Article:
by Beth McNichol ’ 95
Serendipity, fate, the hand of God — whatever you want to call it — brought Christine Mumma ’ 85 to this table in this courtroom on this day, holding Greg Taylor’s hand, wait- ing to hear if he finally would be freed after
17 years of wrongful incarceration for murder.
Mumma, the executive director of the N.C. Center
on Actual Innocence, wasn’t new to those forces. As
she saw it, serendipity had introduced her to her husband, Mitch Mumma; fate had steered her to leave a
corporate finance job to go to law school; and no
doubt it was the power of whatever you want to call
faith that would get her through the next six minutes.
Greg Taylor had known luck, too, but it was of a
darker kind, one that had swept the former drug addict
away from his wife and his 9-year-old daughter in
1991. That was when police arrested him for the murder of Jacquetta Thomas after he showed up near the
crime scene in Southeast Raleigh to retrieve his truck,
which had been stuck in the mud the night before.
Two years later, when he was sentenced to life in
prison for killing Thomas — a prostitute with whom
the prosecution posited that he had quarreled over sex
— he learned the meaning of “wrong place, wrong
time.” For the better part of the next two decades, Taylor’s family would spend more than $140,000 in efforts
to prove his innocence, only to watch all of his legal
avenues expire, all of his access to the traditional courts
close. His marriage ended. His daughter’s life went on
— graduations, a wedding, a son — while his life
seemed permanently stalled.
He had nothing left to save him from his incorrect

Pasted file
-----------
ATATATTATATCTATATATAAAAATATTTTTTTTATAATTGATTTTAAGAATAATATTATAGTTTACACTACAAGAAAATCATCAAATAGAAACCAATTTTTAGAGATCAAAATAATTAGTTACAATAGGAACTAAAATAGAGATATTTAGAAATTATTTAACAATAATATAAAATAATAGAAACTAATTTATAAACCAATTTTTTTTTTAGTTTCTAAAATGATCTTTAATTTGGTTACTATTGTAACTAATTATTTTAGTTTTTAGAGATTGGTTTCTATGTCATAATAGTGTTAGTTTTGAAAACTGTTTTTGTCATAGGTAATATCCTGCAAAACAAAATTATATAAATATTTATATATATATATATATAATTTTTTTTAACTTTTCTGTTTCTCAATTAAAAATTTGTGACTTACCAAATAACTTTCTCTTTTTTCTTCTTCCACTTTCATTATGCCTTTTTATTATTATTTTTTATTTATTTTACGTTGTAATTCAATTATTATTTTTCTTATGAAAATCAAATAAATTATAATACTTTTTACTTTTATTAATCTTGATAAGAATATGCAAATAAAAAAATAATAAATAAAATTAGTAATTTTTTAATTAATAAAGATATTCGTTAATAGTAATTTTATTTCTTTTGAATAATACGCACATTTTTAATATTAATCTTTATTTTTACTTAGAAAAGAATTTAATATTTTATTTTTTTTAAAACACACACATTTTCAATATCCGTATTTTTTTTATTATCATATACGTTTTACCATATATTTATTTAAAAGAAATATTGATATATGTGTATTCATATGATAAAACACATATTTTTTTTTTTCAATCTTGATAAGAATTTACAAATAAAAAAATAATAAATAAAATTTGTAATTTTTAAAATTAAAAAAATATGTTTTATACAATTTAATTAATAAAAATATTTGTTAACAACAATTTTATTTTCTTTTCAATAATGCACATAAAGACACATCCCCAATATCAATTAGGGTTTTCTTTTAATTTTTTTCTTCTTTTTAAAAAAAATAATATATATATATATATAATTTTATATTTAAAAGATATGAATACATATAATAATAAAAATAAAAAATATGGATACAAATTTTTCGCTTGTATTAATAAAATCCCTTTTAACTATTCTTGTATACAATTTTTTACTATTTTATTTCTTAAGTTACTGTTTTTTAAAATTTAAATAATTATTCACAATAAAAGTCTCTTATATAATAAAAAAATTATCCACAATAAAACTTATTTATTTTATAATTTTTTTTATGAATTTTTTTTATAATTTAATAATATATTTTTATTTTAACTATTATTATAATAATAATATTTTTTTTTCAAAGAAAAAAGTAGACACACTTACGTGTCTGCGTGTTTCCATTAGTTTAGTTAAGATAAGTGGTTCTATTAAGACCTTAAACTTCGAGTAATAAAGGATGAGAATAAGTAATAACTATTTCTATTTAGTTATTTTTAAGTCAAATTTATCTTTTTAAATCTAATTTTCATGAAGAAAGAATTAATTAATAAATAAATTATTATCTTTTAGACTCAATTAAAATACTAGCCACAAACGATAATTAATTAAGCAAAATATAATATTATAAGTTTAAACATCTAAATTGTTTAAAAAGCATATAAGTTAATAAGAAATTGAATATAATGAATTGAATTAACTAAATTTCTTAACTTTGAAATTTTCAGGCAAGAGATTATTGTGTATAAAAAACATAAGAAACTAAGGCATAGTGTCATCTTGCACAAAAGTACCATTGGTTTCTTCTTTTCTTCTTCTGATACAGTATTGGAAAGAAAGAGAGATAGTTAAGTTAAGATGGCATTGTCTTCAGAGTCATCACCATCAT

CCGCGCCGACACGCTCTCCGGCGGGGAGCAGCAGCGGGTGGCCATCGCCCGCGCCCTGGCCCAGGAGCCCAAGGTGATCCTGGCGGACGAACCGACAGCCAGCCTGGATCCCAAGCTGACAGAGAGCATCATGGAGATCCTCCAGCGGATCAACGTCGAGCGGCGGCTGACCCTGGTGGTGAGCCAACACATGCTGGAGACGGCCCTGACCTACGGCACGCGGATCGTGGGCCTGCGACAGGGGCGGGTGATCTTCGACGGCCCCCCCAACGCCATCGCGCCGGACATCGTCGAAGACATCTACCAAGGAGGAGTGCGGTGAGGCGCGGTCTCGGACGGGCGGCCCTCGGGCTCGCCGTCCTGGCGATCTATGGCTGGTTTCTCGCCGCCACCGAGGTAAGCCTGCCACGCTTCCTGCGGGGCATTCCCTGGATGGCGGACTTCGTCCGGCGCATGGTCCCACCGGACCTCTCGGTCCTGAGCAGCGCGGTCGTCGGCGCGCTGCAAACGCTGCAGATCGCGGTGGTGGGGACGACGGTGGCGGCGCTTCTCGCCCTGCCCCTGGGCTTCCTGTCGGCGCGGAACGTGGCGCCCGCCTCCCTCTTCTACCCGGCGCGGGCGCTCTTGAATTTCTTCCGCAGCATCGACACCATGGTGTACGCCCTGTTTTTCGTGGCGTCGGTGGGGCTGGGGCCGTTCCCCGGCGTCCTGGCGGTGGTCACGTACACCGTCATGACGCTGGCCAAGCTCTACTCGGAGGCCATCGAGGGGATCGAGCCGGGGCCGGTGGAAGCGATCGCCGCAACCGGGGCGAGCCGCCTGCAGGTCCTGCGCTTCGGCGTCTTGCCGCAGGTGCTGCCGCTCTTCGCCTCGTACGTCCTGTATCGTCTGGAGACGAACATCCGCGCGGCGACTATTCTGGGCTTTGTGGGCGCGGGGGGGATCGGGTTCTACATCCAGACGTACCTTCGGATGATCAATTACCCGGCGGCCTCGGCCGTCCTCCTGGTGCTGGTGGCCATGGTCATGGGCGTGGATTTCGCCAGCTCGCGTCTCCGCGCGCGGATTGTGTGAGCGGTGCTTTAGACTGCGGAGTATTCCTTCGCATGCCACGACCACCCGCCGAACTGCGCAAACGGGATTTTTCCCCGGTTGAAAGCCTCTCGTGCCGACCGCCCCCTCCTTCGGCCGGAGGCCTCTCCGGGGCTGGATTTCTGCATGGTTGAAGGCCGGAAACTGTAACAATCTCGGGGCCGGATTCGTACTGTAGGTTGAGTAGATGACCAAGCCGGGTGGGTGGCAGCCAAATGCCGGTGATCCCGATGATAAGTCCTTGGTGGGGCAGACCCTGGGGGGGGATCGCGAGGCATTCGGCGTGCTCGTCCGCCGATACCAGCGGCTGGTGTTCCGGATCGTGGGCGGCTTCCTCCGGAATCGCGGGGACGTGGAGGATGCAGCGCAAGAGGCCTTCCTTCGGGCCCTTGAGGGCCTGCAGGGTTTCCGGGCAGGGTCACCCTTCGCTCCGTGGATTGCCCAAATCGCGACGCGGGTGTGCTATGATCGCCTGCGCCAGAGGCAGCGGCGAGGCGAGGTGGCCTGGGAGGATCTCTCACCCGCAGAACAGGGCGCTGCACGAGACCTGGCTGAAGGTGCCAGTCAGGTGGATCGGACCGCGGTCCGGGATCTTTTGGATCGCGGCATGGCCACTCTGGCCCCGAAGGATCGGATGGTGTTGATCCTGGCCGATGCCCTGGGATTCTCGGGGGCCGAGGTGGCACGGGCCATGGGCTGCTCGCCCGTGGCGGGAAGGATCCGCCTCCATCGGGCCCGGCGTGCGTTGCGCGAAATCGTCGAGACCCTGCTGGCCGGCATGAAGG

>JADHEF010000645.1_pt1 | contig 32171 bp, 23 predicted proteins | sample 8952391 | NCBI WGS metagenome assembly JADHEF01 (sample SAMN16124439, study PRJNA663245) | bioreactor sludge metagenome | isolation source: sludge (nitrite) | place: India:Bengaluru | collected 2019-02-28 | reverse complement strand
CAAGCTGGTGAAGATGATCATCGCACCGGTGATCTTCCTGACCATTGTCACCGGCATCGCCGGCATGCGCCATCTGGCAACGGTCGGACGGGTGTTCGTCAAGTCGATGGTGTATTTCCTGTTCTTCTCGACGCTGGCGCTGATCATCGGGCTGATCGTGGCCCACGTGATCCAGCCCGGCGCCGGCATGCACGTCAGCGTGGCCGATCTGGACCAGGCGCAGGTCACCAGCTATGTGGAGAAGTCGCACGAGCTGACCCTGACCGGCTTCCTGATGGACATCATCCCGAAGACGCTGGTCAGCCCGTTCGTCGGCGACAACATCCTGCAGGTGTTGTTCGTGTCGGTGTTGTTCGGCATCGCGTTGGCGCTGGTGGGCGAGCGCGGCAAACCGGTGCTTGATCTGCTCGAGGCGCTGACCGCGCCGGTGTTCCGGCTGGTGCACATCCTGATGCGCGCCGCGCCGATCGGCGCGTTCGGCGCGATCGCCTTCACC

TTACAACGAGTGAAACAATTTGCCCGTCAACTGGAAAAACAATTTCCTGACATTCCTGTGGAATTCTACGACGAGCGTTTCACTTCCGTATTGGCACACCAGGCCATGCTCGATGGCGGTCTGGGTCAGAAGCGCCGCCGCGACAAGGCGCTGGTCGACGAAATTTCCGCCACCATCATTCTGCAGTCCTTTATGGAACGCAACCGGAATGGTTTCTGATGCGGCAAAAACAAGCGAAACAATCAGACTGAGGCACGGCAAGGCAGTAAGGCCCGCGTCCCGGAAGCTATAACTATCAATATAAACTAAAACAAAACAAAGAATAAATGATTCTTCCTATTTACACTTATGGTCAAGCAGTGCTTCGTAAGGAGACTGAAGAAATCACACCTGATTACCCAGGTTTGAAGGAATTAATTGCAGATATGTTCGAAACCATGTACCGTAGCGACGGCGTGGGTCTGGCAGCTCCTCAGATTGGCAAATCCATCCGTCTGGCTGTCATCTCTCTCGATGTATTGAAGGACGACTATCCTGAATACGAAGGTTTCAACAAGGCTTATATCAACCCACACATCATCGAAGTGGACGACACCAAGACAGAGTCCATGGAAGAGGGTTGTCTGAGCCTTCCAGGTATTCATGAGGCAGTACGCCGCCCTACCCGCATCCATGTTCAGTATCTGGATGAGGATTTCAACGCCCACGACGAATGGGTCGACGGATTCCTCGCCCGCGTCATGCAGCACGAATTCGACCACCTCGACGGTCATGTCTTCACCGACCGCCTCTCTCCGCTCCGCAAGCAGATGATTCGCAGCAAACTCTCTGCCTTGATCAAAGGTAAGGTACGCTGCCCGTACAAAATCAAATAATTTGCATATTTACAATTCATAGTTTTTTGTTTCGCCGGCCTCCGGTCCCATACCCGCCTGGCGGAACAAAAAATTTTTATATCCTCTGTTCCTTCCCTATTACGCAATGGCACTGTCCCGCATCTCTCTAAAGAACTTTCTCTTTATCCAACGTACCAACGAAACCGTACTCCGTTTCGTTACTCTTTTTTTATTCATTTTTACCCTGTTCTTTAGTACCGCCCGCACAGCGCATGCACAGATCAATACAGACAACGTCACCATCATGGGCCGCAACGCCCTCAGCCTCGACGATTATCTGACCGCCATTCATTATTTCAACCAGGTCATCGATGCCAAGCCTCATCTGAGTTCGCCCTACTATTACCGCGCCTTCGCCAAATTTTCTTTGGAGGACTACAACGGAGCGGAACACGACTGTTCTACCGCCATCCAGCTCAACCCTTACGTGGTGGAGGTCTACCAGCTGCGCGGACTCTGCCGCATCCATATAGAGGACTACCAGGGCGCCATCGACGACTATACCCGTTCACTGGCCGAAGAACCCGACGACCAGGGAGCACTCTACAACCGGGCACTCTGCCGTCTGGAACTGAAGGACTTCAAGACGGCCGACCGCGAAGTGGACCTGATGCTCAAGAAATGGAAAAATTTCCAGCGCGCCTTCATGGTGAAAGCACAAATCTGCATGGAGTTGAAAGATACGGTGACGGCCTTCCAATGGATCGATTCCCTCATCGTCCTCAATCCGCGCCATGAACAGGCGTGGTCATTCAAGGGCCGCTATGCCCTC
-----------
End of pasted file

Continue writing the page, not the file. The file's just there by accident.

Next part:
reality. He had only this: A woman who believed in his
cause, who put her good fortune to work for those
with worse, expecting and asking
for no money in return. A
woman who fought to create
the groundbreaking N.C. Inno-
cence Inquiry Commission that
allowed his case back into this
special court, where three judges
would have to unanimously
agree, after hearing evidence,
that he had not committed the
crime. That he was innocent.
Taylor held Mumma’s hand, and their heads met in
a prayerful bow at the desk. While they waited for
Superior Court Judge Howard Manning ’ 65 to read
the court’s finding — minutes that seemed almost as
long as the six years Mumma had worked to free Taylor — Mumma became more convinced they had lost,
while Taylor simply prayed that his heart would not
give out. They waited together for a moment that had
The toughest person in the state’s
criminal justice system isn’t
with the defense or the prosecution.
Christine Mumma ’ 85 is with the truth,
and she has spent a decade fighting
to strengthen protection for the innocent.